This article is from the archives of the UB Reporter.

Cutting Edge lecture series to open Feb. 23

Published: February 14, 2008

Reporter Editor

Top UB scholars in the arts and sciences will give presentations aimed at increasing public awareness of rapidly advancing fields as part of the sixth annual Cutting Edge Lecture Series, five seminars presented on Saturday mornings by the Humanities Institute in the College of Arts and Sciences.

The free lectures will take place from 10:30 to noon in the Center for the Arts, North Campus. While the lectures are geared toward high school students, the general public, as well as UB faculty and staff, are encouraged to attend. Light refreshments will be served prior to the lectures.

The series is designed to “get the public to visit campus, relate with the faculty and get an idea of what cutting-edge research really means," says Michele Bewley, assistant director of the Humanities Institute who organized the series. "The series has encouraged people in the Buffalo area to take pride in UB and see it as 'their university.'"

About 1,000 students from more than 40 different Western New York high schools have participated in the series and in a Poetry Contest also sponsored by the Humanities Institute.

This year’s Cutting Edge Lecture Series will open on Feb. 23 with a presentation by Mark Frank, associate professor in the Department of Communication, entitled “Detecting Deception in the Age of Terrorism.” Frank’s scholarly work focuses on the detection of involuntary facial “microexpressions” that may indicate a person is being deceptive. His research is useful in detecting potential terrorists at security checkpoints. Frank’s work recently was featured on National Public Radio’s “Morning Edition” as part of a three-part series on new developments in lie detection.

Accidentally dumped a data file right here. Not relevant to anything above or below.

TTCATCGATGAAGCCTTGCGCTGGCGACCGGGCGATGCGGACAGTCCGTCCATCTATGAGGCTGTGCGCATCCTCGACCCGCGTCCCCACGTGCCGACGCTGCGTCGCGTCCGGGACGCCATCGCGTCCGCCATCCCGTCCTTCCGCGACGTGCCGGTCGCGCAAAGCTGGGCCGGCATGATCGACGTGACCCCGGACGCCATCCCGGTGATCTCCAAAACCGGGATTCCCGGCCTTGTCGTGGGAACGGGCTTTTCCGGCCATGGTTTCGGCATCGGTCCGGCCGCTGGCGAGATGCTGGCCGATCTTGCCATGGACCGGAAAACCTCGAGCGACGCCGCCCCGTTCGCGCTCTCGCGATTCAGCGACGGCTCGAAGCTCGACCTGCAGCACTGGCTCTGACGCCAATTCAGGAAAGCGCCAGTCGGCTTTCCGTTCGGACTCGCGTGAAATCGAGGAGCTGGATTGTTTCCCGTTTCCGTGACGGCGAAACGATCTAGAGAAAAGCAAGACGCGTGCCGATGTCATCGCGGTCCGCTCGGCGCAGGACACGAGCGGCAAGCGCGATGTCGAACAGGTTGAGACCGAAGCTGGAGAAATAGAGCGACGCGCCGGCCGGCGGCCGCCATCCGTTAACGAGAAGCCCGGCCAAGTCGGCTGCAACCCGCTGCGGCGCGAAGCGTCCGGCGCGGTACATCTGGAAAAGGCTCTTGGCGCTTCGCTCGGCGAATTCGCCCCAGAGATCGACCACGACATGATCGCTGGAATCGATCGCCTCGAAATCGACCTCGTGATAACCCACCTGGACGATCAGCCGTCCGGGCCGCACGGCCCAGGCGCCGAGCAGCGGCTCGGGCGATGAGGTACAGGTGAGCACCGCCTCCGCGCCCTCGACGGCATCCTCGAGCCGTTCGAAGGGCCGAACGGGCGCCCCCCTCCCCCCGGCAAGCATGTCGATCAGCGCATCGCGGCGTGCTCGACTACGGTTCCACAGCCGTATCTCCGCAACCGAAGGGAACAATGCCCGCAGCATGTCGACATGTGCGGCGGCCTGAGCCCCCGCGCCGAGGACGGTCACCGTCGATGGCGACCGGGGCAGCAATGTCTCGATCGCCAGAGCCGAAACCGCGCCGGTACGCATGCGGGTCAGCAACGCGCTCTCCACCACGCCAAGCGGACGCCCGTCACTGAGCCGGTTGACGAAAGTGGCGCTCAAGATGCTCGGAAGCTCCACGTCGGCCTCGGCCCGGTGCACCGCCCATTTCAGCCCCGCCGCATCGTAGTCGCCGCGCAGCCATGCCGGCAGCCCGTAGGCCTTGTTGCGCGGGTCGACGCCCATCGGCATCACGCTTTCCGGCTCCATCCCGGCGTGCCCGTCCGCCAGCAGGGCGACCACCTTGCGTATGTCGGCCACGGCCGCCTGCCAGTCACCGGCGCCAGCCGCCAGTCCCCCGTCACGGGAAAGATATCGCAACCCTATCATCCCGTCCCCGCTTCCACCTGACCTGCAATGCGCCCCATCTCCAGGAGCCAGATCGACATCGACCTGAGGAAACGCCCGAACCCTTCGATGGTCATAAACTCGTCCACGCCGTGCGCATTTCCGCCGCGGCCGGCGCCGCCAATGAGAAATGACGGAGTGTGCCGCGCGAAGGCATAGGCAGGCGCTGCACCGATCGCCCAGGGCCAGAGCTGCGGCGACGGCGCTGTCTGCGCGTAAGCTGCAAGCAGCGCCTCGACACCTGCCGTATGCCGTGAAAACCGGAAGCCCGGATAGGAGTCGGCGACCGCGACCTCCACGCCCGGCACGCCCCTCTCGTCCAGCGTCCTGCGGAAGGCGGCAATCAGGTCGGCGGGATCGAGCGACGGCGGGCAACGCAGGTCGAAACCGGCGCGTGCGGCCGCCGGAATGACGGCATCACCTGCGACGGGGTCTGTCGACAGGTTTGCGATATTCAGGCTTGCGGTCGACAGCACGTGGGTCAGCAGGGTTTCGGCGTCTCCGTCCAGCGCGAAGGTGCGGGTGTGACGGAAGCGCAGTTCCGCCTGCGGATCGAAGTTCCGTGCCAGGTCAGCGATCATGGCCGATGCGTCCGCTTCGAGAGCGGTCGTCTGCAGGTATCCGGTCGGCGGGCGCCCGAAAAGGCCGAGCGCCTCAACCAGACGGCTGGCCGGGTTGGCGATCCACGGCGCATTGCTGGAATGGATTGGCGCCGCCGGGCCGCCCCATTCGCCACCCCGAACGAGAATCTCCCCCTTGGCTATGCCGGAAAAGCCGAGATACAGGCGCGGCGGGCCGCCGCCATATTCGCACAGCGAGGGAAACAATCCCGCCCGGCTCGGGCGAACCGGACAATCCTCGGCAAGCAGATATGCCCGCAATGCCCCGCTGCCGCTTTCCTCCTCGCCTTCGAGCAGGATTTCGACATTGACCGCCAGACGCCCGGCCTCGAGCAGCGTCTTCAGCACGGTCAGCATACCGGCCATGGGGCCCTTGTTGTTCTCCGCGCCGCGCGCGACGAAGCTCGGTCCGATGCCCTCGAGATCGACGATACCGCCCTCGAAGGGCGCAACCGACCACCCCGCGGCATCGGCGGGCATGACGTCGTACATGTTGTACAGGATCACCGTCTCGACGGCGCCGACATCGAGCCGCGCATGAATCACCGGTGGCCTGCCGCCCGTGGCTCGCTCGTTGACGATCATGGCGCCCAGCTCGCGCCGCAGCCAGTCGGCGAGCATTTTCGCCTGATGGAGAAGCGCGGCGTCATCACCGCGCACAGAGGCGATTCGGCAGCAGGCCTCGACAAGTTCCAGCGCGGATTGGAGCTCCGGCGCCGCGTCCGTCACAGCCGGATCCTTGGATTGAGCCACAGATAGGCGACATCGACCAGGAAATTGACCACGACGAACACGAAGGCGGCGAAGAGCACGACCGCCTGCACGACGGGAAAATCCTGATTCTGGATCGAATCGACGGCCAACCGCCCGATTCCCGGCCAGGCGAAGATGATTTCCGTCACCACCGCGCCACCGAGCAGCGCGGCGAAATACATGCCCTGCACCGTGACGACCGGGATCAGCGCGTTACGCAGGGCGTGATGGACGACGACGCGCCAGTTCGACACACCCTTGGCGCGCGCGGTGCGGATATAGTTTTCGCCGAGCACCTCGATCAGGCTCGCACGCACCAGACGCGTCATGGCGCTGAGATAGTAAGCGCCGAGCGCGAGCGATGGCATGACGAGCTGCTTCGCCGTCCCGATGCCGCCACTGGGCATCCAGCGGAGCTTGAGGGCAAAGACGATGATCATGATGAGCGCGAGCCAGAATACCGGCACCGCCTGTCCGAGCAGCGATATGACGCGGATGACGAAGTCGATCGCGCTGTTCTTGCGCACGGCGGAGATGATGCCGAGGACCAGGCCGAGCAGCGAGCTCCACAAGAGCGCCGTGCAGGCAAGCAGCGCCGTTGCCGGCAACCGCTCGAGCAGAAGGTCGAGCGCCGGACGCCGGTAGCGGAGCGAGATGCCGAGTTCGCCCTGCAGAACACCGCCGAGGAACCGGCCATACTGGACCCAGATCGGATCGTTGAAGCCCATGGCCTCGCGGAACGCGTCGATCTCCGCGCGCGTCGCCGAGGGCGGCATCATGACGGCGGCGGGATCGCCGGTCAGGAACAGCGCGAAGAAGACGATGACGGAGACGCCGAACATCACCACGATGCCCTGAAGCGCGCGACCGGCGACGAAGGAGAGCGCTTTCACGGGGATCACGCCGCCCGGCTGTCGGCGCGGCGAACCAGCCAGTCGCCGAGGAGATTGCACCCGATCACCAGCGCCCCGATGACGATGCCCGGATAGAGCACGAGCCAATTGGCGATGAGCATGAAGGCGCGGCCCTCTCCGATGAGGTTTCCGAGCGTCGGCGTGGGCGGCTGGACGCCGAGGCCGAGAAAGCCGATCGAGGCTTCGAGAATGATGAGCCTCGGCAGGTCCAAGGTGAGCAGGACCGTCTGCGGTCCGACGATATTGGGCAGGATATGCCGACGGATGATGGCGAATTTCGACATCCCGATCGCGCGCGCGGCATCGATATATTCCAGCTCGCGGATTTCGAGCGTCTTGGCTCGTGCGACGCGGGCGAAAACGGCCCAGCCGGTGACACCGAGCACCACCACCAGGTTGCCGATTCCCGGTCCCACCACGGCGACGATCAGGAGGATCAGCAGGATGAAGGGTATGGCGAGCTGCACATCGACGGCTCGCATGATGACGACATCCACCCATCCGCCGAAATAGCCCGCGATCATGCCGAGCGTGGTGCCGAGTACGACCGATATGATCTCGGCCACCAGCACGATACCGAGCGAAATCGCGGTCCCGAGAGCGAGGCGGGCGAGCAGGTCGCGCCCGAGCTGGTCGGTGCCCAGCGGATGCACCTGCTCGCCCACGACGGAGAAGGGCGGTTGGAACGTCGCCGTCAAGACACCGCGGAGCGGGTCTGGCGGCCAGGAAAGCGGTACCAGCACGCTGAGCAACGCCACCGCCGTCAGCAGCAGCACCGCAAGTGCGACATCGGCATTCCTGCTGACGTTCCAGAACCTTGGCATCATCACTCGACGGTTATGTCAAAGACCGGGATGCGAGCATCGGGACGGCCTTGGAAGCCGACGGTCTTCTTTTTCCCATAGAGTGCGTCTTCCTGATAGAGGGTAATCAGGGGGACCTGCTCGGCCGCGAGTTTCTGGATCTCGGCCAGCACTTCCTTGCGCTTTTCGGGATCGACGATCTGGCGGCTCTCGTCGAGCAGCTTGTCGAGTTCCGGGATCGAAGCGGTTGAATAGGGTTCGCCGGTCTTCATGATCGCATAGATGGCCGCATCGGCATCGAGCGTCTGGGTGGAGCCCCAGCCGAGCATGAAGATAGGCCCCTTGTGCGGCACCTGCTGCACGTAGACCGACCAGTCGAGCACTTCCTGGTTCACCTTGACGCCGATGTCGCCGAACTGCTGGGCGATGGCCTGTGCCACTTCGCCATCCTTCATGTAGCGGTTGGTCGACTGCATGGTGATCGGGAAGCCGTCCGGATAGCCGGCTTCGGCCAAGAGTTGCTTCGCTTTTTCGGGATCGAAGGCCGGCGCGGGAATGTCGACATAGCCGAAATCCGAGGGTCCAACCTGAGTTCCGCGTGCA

The series will continue on March 8 with a lecture, “Treasures of the Spanish Main, or the Hidden Origins of American Societies," by José Buscaglia-Salgado, associate professor in the Department of Romance Languages and Literatures, and director of the Program in Caribbean Studies. The lecture will present some of the earliest contributions made by diverse social actors in the New World, throughout the old Spanish Main and beyond, showing in the process how these contributions gave rise to some of the most important ideas and institutions of truly universal projection and transcendence.

On March 29, Peter Pfordresher, associate professor in the Department of Psychology, will discuss "Why Are So Many People Bad Singers, Yet Good Talkers (or Are They)?” While most people consider themselves inept singers—occasionally invoking the term “tone deaf”—it is uncommon to hear anyone doubt their ability to vocally communicate in their native language. Pfordresher will offer a clearer understanding of how people communicate vocally, as well as a more realistic assessment of individual differences in vocal communication.

The April 5 presentation, "IdeaJacked: Tsunami-Level Chaos and Opportunities in Technology and Trade," will be given by Patrick Kennedy, B.A. ’78, founder, CEO and chairman of Cellport Systems of Boulder, Colo., the oldest technology development lab and largest licensor in the $4 billion global telematics business. The lecture will cover the importance of inventions and intellectual property (IP) in America and the current challenges to its technology-driven wealth in the global counterfeiting and IP theft markets. It also will look ahead to technologies and a new order in "trusted-commerce" that will emerge in the future.

The series will conclude on April 12 with a talk by Stephen Henderson, associate professor in the Department of Theatre and Dance, entitled "How One Spends the 20 Years Leading to Overnight Success.” A professional actor as well as a UB faculty member, Henderson has made several appearances as a judge on the television show “Law & Order” and its various spin-offs, but will appear in his first regular series role in "New Amsterdam," premiering next month on Fox. The series is about a New York City homicide detective, John Amsterdam, who became immortal in 1642 and won't age until he finds his one true love. Henderson plays Omar, the jazz club owner who knows Amsterdam's secret and has "a few of his own." In his presentation, Henderson will discuss how fulfilling a life in the arts can be without fame or wealth—or at least until they arrive—and coming to terms with expectations of instant success.

High school students who attend at least three of the five lectures will receive souvenir gifts and an "Honorary UB College of Arts and Sciences Scholar" certificate.

For more information about the series, click here or call 645-2711.